Stone Temple Pilots


STP's debut album caught a lot of shit from the press for supposedly being a rip-off of Pearl Jam and the Seattle grunge sound in general.  Is Core better than Ten? The short answer for that is no, but just because Scott Weiland channels Eddie Vedder's trademark "grrr" throughout most of the album doesn't mean Core is a copy of Ten.  In a nutshell, STP (at the time) was basically a stripped-down, more muscular, and less urgent sounding version of PJ, and in many ways, Core can be a more satisfying listening experience as a  result.  It's not as rewarding as Ten, and it certainly lacks it's gravitas, but the songs here don't try to be anything more than what they are: riff-heavy grunge rock with a deep groove/grind, and it's all done very well on Core.  This album is somewhat one dimensional compared to the next few STP records, but if you want STP at their heaviest and grungiest, you needn't look any further than Core.  A borderline great debut, and one of my personal favorite grunge albums of all-time.



Stone Temple Pilots


A lot of people consider this to be STP's best album, and you can certainly make a strong case for that.  It retains the same essential grungy flavor of "Core", but the band really stretches out here into more melodic territory.  Some of the songs are downright breezy and poppy in nature, but ultimately STP doesn't really deviate too much from their core (no pun intended) sound here.  Basically there's more color to be found on Purple, an album that finds them evolving and showing their critics that they were not just another run of the mill grunge band, but rather a bonified force to be reckoned with.  One of the most infectious and satisfying alternative rock albums of the 90s.


Tiny Music...Gifts From The Vatican Gift Shop

Stone Temple Pilots


This is my favorite STP album.  To my ears, the band got better with each new album, and peaked out with Tiny Music.  Core was a solid grunge album, Purple was a more colorful grunge album, with more emphasis on melody, and Tiny Music is the most melodic of them all.  On Tiny Music, they've basically shed their grungy skin from a couple of years earlier, and the result is more dymanic, old-school rock n'roll sound.  The album sports a retro sound at times, as Beatles influences ("Lady Picture Show") and Stones influences ("Tumble In The Rough") can be found sprinkled throughout the album.  "Big Bang Baby" also comes to mind as another standout track.  But the best thing about Tiny Music just how GD smooth it is.  Each song flows into the next beautifully, and there's enough variety in the tracks to keep the listener engaged.  It's pure 90s alternative rock ear candy, and my favorite album from STP.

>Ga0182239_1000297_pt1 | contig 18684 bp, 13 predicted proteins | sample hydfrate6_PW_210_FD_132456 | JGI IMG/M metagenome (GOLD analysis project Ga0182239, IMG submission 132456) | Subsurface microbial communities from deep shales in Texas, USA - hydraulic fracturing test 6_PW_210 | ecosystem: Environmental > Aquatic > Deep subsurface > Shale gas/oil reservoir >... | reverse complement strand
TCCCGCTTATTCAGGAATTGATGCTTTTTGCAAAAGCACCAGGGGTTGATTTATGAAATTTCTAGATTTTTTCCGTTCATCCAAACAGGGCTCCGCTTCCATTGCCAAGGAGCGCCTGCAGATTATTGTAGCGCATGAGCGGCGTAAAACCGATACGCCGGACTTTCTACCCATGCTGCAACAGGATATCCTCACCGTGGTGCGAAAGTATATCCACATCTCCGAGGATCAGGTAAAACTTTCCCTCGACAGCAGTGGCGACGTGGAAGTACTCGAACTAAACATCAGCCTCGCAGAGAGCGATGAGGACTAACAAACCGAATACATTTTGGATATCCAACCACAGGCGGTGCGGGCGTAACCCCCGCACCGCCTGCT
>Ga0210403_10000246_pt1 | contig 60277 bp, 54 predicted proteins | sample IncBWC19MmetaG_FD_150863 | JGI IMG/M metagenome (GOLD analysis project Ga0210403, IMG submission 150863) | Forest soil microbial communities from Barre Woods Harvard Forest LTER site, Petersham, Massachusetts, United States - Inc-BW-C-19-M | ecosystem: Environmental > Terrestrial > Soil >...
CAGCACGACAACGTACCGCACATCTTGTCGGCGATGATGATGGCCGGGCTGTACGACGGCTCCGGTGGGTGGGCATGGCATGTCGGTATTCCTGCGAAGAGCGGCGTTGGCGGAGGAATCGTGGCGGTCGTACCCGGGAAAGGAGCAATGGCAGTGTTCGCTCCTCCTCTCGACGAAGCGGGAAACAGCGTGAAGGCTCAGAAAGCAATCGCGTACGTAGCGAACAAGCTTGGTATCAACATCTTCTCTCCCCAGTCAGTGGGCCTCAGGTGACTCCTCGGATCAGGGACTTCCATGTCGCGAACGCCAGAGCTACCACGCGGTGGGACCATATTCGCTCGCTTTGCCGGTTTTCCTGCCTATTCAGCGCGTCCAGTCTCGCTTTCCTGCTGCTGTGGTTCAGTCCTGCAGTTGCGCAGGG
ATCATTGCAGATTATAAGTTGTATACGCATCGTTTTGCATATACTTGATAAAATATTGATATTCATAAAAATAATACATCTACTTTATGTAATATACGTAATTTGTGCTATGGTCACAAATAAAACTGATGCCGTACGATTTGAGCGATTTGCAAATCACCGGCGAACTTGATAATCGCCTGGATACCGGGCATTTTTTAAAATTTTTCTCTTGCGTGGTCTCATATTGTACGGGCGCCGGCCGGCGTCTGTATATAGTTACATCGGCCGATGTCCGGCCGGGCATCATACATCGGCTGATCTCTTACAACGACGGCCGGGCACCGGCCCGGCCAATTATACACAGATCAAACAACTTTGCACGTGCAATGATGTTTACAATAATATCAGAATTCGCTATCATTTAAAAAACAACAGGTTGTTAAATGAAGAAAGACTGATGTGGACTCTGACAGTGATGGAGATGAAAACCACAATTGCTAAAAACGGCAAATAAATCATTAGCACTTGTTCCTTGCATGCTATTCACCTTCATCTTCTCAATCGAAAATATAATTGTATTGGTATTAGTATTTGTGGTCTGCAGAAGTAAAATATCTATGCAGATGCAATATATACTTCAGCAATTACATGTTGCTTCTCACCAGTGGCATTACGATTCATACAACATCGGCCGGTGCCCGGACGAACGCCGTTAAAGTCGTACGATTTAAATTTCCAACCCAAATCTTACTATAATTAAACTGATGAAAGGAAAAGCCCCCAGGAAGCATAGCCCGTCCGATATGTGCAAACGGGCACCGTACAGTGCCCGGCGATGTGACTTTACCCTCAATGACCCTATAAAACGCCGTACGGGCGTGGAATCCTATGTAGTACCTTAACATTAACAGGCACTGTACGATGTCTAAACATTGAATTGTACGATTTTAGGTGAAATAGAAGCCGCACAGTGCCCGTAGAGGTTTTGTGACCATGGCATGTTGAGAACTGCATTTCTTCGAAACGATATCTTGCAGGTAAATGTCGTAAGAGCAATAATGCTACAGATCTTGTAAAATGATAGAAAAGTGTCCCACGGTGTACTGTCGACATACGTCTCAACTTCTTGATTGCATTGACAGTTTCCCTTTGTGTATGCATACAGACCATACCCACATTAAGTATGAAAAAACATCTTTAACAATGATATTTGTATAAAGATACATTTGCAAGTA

No. 4

Stone Temple Pilots


Arriving 3 years after the beautifully melodic Tiny Music, No. 4 takes a turn in a decidedly heavier direction.  Mind you, this is STP we're talking about, so perhaps "heavy" isn't the best word, but No. 4 definitely seems to be the most muscular sounding album in the band's entire catalog.  But whereas Core was cloaked in an air of compelling grungy murk, No. 4 just kind of sounds like a big loud rock record for the most part.  And unfortunately, I don't really mean that in a good way.  Aside from a couple of songs, the melodic tendencies of their prior 2 efforts are sorely missed here (although "Sour Girl" is quite beautiful).  So, while not a bad album, No. 4 sounds a little too lunk-headed and clumsy at times for it's own good, which makes it probably their least-good album to date.


Shangri-La Dee Da

Stone Temple Pilots


Shangri-La Dee Da is an ever so slight improvement over brash and disappointing No. 4, but unfortunately it too fails to live up to the greatness (or should I say "goodness") of their early/mid-90s heyday.  SLDD is also somewhat brash in nature, but the hard-rocking jams here seem to work a little bit better.  They're generally more infectious, and STP makes a modest effort to incorporate more melody into the tunes here.  Unfortunately, it all has a mildly generic stinch about it.  The mellower numbers, while not bad, fail to capture the grace and charm of their classic ballads from the past.  And the vast majority of the rest of the album just sounds like somewhat bland late 90s/early 2000s arena rock.  They just sound like a pretty good hark rock band here.  And Scott Weiland, for whatever reason (probably drugs) sounds a bit too rock-starish here, similar to No. 4.  He doesn't sound as earnest or compelling as a singer, he just sounds like of like a snoody little rock-star at times.  It's subtle, but it's also apparent.  So overall, STP seems kind of stuck in a generic rut here.  Still better than most band's of their ilk, but it now seems clear that their best days are likely behind them unfortunately.


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